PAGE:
Your Living Landscape

Gwen Finch Reserve from Bredon (c) Wendy CarterA Living Landscape (c) Wendy Carter

We have identified seven priority areas in Worcestershire for our Living Landscapes approach, and have chosen to focus on a section of the Avon Vale to begin with. Currently we are prioritising work in the Bow Brook Catchment, which is part of the Forest of Feckenham Living Landscape.

Projects in these areas contribute to the delivery of all of the key elements in Living Landscapes identified in the Trust’s Development Strategy.

The protection of places for wildlife is the founding principle of The Wildlife Trusts

WWT Development Strategy 2012-2017

Wildlife needs space to adapt and move to cope with the consequences of climate change. Practically, this means that to deliver on our biodiversity vision, we need to develop a coherent network of large areas linked by corridors that can provide benefits for people as well as for biodiversity.

Our plan identifies seven landscape areas in Worcestershire (we call them “Living Landscape Areas”) where the Trust can really make a difference and where it will focus its work and resources. The Trust will take a leadership role in promoting and actively delivering landscape-scale conservation and the benefits it can bring.

Even though the Trust looks after over a thousand hectares of nature reserves we recognise that most of the landscape of Worcestershire is in the stewardship of private landowners or public bodies. We want to work with landowners and with those agencies, which are responsible for the policies that determine how land is used.

In order to practice what we preach we will use our reserves to apply and demonstrate best practice through “flagships” where we will work with other landowners to develop innovative approaches that can benefit both wildlife and the local economy.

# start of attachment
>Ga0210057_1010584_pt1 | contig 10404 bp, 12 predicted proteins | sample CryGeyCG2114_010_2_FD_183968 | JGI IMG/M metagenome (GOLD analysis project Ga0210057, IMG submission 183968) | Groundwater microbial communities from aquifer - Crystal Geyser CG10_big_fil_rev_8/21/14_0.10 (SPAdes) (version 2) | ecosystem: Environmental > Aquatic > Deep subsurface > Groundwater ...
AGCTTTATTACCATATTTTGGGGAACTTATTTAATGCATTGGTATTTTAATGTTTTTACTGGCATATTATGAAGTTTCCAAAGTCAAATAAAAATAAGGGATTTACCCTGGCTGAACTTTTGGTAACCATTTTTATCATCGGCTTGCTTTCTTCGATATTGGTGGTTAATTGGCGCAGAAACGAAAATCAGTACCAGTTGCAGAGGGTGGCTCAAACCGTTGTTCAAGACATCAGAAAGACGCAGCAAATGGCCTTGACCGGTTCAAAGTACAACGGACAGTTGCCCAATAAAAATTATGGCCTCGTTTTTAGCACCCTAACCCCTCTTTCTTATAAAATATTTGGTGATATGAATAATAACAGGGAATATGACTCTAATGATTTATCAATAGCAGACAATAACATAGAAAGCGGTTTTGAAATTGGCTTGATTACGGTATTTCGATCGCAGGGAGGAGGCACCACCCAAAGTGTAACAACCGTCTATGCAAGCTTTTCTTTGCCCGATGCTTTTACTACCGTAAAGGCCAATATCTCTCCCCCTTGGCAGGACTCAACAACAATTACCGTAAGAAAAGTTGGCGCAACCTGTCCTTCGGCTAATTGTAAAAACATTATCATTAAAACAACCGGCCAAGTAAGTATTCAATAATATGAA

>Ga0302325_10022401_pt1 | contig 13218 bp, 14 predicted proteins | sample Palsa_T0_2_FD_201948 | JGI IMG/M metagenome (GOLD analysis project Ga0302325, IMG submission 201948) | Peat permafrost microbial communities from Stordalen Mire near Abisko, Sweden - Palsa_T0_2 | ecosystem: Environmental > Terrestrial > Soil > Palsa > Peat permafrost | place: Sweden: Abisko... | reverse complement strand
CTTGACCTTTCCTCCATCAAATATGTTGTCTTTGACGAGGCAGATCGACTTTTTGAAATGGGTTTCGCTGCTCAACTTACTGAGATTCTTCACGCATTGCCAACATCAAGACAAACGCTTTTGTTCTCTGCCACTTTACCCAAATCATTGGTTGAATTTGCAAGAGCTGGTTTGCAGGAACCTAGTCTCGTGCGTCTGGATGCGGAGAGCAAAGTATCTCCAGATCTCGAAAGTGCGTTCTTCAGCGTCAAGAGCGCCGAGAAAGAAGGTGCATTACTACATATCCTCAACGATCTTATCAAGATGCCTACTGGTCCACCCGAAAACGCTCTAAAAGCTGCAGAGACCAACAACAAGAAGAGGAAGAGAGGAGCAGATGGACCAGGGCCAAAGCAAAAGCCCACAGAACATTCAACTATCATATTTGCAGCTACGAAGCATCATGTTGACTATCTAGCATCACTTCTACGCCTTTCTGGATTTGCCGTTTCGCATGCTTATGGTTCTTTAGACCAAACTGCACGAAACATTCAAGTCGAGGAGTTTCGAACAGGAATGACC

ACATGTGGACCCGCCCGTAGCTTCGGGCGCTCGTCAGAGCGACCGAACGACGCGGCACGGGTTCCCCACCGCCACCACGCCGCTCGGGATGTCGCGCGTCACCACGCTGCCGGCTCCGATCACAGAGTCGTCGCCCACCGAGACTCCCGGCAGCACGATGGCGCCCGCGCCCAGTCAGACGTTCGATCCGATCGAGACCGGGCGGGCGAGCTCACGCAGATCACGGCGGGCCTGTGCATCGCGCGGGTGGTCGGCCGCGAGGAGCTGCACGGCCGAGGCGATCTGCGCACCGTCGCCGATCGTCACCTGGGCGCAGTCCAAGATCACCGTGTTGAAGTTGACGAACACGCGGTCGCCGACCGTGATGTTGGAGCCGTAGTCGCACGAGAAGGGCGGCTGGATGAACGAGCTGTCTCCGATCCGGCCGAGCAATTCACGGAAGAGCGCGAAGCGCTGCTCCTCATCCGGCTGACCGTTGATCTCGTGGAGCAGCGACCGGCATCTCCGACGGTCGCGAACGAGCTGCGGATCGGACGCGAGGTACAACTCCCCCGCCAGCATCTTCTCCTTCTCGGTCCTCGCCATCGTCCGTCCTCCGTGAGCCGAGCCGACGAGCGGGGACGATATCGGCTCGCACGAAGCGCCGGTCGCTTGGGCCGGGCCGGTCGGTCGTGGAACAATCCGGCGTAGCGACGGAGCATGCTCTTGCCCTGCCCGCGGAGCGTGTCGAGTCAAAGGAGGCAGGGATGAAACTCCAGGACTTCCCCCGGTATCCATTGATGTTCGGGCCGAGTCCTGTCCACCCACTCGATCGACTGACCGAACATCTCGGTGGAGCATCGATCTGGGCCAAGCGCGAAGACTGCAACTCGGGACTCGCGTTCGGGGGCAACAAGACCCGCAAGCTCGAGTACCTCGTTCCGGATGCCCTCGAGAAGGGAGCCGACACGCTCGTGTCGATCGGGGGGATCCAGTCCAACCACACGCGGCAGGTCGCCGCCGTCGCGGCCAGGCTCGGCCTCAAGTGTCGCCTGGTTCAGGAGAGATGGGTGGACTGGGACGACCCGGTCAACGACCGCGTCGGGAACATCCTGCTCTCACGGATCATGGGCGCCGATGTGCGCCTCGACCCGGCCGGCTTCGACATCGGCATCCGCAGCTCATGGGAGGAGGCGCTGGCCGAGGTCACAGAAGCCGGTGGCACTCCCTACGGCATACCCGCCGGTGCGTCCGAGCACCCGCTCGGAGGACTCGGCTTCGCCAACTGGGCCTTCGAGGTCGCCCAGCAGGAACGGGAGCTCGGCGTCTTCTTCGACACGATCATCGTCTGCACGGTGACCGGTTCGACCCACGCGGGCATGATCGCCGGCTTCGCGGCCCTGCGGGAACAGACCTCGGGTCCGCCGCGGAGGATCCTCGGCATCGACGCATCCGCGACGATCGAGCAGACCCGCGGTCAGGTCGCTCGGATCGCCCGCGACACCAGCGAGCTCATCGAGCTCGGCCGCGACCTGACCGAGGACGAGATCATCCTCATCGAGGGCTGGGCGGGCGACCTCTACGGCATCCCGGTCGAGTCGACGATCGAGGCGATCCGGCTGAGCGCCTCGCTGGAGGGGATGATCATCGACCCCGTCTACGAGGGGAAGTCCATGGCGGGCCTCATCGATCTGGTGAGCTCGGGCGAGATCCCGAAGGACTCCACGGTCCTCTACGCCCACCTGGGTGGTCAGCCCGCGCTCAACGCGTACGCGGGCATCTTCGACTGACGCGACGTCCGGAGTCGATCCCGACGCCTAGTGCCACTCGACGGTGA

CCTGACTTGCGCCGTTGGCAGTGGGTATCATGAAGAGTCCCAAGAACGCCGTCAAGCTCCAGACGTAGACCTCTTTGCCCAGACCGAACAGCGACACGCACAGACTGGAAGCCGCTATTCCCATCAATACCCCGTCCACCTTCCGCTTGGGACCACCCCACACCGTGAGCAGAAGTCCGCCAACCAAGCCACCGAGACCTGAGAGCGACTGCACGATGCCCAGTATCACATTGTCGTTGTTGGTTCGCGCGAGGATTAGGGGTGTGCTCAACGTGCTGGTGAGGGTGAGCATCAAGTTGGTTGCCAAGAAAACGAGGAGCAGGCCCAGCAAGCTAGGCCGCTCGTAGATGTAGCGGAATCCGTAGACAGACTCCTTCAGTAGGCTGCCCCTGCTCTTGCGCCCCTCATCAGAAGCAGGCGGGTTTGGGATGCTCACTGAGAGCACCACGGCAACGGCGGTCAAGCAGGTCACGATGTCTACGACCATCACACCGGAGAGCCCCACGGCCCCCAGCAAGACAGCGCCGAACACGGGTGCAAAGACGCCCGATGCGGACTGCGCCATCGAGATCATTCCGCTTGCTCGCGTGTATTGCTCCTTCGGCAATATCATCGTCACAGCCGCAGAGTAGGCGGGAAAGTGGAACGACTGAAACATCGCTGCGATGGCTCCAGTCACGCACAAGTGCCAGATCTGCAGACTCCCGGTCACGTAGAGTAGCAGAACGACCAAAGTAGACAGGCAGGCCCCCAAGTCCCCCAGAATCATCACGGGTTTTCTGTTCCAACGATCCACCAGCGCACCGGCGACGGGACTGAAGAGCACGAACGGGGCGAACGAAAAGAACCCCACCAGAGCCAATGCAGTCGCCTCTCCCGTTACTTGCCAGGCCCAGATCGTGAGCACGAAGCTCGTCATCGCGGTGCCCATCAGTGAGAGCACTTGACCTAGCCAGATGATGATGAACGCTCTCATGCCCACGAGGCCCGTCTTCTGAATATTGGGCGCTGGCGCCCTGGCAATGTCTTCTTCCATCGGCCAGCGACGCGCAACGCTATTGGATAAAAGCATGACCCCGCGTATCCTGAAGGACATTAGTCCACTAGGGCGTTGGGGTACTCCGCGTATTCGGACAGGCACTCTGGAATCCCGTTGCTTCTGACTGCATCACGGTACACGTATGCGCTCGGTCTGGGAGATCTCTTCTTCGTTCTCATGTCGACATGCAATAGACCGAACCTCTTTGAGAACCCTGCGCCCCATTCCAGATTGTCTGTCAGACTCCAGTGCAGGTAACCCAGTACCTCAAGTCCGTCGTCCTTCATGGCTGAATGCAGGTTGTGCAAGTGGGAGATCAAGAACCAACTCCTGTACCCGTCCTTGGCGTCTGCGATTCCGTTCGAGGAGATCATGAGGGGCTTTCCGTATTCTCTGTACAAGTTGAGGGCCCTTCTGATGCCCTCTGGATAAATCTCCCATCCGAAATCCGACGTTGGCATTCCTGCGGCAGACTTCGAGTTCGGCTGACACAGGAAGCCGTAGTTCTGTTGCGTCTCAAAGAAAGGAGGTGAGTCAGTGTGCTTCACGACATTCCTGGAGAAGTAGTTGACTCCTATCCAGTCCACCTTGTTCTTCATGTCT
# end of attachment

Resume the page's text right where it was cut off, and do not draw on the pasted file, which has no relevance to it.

We recognise that everyone who lives and works in Worcestershire has a stake in the county's environment and wildlife and we shall build on our successful education programmes through new initiatives to actively involve local people in their local environment.

The Worcestershire Biodiversity Partnership

The Trust is actively involved with the Worcestershire Biodiversity Partnership, which brings together a diverse range of bodies and orgainastions with a view to promoting and delivering biodiversity enhancement in the county. 

Ecosystem Assessment

As part of our landscape-scale approach to nature conservation we are working with other Trusts on assessing the economic value of a range of services provided by the environment. Examples of these so-called ecosystem services can include flood defence benefits from wetland creation, cooling of the urban heat island effect by vegetation, aesthetic and health benefits and the like. Much of this work is underpinned by the National Ecosystem Assessment, details of which can be found on the NEA website.

We recently commissioned work to determine the economic value of one of our reserves, the results of which can be read in our recently published report on the economic value of Gwen Finch Wetland Reserve.